Some parentheses can be omitted. We can write $\lambda xyz.M$ instead of $(\lambda x.(\lambda y.(\lambda z.M)))$ and $MNPQ$ instead of $(((MN)P)Q)$. We can write $\lambda x.MN$ instead of $\lambda x.(MN)$.
These conventions are particularly suitable for curried functions. But please note that the traditional function notation $f(x,y,z)$ is absolutely unavailable to us.
A bit of theory for the λcalculus
Church had originally intended the λcalculus to be a form of predicate logic, but his conception became one of the victims of Russell’s paradox. (He was finally successful, later, using a typed λcalculus.) And in the beginning, Church insisted that $\lambda x.M$ should only be allowed if $x$ was actually used in $M$: he did not like the idea of a function that simply ignored its argument. Such a restriction is barely imaginable today, just as our programming languages no longer insist that a forloop must perform at least one iteration.
What does it mean for a variable to be “used”? For that, we need the notions of bound and free variables. In $\lambda x.M$, all occurrences of the variable $x$ are bound. Variable occurrences that are not bound are said to be free, such as the $y$ in $\lambda x.xy$ or even the first $x$ in $x(\lambda x.x)$. To be precise, let’s define the sets BV and FV:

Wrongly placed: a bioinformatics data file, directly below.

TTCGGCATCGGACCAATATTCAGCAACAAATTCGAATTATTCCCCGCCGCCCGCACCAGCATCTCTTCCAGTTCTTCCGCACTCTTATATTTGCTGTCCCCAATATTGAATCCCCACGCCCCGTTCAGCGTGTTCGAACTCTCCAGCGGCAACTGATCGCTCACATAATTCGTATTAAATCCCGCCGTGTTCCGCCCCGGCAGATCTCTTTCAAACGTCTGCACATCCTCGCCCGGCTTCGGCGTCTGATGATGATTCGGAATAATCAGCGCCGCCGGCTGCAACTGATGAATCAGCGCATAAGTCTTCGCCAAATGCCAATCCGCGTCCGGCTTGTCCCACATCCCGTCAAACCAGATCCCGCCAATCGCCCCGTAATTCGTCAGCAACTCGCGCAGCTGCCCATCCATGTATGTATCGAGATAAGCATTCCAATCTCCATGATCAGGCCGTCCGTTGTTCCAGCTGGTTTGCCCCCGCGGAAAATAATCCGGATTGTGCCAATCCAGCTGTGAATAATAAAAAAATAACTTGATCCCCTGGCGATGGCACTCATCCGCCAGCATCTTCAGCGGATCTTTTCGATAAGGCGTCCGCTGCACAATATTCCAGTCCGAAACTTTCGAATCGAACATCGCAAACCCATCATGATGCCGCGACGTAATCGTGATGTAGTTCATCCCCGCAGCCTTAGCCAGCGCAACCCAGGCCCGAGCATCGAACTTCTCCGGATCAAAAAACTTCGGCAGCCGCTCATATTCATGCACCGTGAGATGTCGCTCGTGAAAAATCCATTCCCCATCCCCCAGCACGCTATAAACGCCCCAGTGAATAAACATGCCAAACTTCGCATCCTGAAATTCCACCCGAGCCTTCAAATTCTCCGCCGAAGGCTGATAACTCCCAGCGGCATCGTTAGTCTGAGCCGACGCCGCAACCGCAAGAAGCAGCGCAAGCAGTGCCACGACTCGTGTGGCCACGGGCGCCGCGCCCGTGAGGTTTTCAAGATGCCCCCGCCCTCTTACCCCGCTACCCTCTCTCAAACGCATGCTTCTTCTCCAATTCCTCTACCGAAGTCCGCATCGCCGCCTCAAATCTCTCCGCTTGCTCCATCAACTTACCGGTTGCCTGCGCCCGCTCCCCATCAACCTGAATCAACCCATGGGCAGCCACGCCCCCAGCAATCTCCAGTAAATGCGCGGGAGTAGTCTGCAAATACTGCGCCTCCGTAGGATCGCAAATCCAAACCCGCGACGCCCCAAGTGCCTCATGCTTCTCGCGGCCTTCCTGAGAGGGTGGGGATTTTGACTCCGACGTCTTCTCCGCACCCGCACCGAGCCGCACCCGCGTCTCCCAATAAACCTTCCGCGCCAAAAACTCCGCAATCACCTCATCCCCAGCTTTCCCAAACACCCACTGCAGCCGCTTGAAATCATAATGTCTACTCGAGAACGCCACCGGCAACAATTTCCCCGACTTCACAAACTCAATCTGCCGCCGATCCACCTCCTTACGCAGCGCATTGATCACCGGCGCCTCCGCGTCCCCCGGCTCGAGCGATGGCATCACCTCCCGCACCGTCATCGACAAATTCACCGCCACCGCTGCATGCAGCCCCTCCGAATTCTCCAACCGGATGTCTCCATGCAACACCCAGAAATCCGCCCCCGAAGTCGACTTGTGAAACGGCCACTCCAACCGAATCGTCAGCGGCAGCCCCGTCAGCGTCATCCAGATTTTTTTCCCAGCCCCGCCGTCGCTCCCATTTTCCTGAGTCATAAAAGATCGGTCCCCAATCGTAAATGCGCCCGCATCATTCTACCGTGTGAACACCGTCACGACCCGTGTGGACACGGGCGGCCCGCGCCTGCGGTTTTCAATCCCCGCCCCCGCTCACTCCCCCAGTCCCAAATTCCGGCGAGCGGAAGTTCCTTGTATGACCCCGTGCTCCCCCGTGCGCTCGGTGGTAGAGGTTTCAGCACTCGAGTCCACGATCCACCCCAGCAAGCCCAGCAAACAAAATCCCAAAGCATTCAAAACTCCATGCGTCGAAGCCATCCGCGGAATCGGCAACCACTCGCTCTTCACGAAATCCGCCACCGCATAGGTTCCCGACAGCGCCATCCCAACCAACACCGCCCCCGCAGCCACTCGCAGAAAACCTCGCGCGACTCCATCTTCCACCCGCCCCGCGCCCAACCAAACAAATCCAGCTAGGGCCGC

\[\newcommand\BV{\mathop{\rm BV}} \newcommand\FV{\mathop{\rm FV}} \begin{align*} \BV(x) & = \emptyset \\ \BV(\lambda x.M) & = \BV(M) \cup \{x\} \\ \BV(M N) & = \BV(M) \cup \BV(N) \end{align*}\] \[\begin{align*} \FV(x) & = \{x\} \\ \FV(\lambda x.M) & = \FV(M) \backslash \{x\} \\ \FV(M N) & = \FV(M) \cup \FV(N) \end{align*}\]Computation steps in the λcalculus work by substitution. Specifically, we substitute for free occurrences of some variable $y$ in the term $M$. That’s because a λbinding introduces a nested scope: the λcalculus has given us another basic programming language concept: local variables.